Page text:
Halloween and the Day of the Dead

Sometimes, the days organize themselves. Halloween became Elvis Presley day. The night before Halloween I drove up the Natchez trace and into Tupelo, Mississippi, the birthplace of Elvis Presley. The Natchez Trace Parkway traverses beautiful rolling countryside, the trees now changing colors. I hadn’t expected to see colors on the trees so far south, but here were sumacs and maples blazing red, the greens of other hardwoods shading into browns and yellows. As I drove, I thought of how lucky I’d been on this trip to have caught so many different landscapes in beautiful times of year, to have been in the Northwest at the peak of Summer, in the Sierras and the mountains of the Southwest as the Autumn burst into gold, and now in the uplands of the South watching the lingering Summer move into scarlet and brown. The van has had a succession of beautiful landscapes for dance partners, each bedecked in a set of colors that show it off to striking advantage, each with its own sway and rhythm.

I arrived in Tupelo after dark, and drove around attempting to find the center of town, but was unsuccessful. I did find the camping area at Lake Elvis Presley, however, and drove the van up there. I did not put my envelope of money in the box at the gate, as I often neglect to, preferring to deal with the payment on my way out. This time, I was waylaid by the park ranger on my way out of the bathroom. He was a stringy white haired man wearing a Lake Elvis Presley Park Ranger tee shirt that I immediately coveted. He quivered with indignation. A small dog standing on the seat of his pickup truck quivered, too, whether with indignation I could not tell.

“You didn’t put your money in the honor box!” the park ranger cried.

“No,” I admitted.

“You’re supposed to put your money in the honor box if you want to stay here,” he said, overwrought, and implying, I felt, that I had brought dishonor on myself, and all my kin.

“Okay.”, I said.

“Okay what?”.

Though I was tempted to say “Okay, sir,” I merely said “Okay, I’ll stay”, and gave him the $13 dollars required to camp there. Only a little mollified, he left me chastened and quivered back to whatever ambush in which he lurked, waiting for other scofflaws and dastards who might fail in the timely use of the honor box.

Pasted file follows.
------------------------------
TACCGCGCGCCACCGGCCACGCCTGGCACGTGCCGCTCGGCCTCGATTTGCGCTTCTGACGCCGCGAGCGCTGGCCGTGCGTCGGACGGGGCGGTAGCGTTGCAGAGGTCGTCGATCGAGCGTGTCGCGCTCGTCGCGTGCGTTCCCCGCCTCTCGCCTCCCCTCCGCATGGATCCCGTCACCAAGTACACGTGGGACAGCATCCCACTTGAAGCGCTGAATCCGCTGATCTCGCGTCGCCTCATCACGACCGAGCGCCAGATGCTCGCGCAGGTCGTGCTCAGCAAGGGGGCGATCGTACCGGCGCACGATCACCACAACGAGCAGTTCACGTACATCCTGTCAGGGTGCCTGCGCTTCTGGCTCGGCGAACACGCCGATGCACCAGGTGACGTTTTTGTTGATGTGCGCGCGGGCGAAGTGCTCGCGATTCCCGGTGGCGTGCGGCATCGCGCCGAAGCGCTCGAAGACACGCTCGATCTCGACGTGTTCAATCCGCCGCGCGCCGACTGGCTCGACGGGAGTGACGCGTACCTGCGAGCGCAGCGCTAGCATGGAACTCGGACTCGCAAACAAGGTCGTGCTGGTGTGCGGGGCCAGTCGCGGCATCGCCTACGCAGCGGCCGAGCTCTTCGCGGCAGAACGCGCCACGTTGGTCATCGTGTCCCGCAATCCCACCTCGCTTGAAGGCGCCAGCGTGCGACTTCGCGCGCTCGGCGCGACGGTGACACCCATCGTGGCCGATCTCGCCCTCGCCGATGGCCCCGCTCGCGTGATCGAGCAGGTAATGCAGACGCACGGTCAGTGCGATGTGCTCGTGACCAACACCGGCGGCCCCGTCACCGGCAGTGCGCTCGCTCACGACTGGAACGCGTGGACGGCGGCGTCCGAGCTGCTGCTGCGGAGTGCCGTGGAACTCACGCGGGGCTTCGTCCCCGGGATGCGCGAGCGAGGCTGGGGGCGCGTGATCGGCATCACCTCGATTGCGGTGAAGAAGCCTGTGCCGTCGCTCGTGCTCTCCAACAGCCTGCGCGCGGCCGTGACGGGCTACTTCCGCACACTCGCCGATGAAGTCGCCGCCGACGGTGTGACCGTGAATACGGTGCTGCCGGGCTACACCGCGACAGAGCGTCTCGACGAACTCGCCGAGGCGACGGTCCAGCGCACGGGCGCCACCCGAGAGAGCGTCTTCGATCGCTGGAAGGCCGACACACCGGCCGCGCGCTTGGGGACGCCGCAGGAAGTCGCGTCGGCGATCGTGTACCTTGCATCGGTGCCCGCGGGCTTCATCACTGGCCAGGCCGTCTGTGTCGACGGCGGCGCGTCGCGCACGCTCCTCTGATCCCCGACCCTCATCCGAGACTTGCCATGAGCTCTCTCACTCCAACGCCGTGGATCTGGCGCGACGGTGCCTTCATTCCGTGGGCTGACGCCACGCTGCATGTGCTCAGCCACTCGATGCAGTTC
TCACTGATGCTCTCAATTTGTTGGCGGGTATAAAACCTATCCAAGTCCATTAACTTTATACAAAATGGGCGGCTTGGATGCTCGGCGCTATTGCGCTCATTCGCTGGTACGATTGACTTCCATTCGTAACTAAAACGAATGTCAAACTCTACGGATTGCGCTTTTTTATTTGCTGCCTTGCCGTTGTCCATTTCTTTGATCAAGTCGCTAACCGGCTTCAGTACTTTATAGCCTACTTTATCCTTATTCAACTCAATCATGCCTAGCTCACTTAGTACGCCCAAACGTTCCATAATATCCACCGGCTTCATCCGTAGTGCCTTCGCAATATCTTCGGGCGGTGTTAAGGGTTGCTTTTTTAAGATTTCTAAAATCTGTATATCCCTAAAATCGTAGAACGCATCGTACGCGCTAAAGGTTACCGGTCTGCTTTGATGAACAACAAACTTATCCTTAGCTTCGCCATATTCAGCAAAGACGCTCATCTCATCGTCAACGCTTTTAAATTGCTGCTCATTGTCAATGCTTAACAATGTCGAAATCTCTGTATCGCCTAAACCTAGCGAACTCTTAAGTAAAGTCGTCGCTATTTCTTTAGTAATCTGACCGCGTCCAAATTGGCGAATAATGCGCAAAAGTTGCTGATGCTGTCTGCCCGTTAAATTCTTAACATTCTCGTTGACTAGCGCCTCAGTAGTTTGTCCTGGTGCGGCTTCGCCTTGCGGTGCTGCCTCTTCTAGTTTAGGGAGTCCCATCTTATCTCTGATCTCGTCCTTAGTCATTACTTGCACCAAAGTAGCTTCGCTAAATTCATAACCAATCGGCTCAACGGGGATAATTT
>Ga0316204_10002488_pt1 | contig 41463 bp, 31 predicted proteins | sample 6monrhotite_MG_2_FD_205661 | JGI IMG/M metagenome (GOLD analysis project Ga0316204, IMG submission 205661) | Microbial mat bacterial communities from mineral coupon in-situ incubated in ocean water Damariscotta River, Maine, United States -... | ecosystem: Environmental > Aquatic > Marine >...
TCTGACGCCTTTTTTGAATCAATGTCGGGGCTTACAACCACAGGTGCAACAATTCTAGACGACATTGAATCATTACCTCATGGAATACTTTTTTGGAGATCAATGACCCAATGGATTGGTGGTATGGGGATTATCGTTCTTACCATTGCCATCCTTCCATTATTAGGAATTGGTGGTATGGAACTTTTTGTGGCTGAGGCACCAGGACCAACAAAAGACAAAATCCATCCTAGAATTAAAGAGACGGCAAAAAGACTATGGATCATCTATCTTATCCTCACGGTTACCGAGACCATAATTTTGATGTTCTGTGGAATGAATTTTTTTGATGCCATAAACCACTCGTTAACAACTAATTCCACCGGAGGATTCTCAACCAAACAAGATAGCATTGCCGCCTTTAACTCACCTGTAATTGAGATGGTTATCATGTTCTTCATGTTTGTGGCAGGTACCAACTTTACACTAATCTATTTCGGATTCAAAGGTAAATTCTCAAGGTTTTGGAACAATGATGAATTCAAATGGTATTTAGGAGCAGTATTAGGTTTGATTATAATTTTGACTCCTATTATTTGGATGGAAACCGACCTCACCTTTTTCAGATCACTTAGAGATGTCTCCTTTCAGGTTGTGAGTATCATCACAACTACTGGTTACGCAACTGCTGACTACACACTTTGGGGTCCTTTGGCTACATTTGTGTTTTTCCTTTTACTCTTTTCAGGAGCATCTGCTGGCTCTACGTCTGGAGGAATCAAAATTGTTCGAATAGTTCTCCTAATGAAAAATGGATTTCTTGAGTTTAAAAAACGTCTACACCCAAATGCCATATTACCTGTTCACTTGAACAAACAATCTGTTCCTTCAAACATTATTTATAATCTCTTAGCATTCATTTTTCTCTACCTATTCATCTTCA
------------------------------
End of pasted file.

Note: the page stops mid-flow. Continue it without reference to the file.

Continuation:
The next day I drove down to the Elvis Presley birthplace, a tiny two room house, really not more than a tidy shack. It would not open for another several hours and I attempted to find anything else amusing to do in Tupelo. Failing at it, I drove out of town to Memphis and Graceland, leaving the two interior rooms of Elvis’ birthplace unviewed.

Graceland is a pretty modest structure for a mansion. It’s a three or four bedroom place with stone walls and a couple of white columns out front. But for young Elvis out of a two room shack in Tupelo, an adolescent just cresting into manhood, it must have appeared a shining example of upper middle class solidity and respectability, the very symbol of wealth and ease. Elvis was 22 when he bought it and moved in with his parents.

I drifted through Graceland with my audio tour tape player excitedly spouting details. The décor of Graceland is largely 60’s and 70’s, which is to say outlandish. But just as in the Liberace museum, it was the video that suddenly made Elvis real for me. The video was of Elvis giving a news conference on returning from the army. In the video he’s twenty four, he’s back in Graceland and at ease and – I didn’t expect this – he’s beautiful. I’ve seen many handsome men, but only a few beautiful ones, and young Elvis is one of them. Mostly it’s his smile. He looks at the camera, a little slow, maybe sullen, his eyes hooded like two dark storm clouds, and suddenly the smile breaks over his face and it’s like a glorious shaft of light from behind those clouds. It’s a smile so playful and infectious that you just want to go with him and do whatever fun thing that he has in mind. That’s the thing with young Elvis – he looks a little rebellious, but really he’s all about having fun. He’s not Brando or Jimmy Dean, born to suffer.

On the grounds of Graceland are scattered remnants of hobbies impetuously embraced and quickly discarded – slot cars, target shooting, racquet ball, horseback riding. The impression I got was that Elvis never moved much past the surge and giddiness of late adolescence or early adulthood. All the décor is in a style that made the teenagers in the tour groups say “cool!”. And his later costumes with their capes and sequins and American eagles have the bravura of adolescence.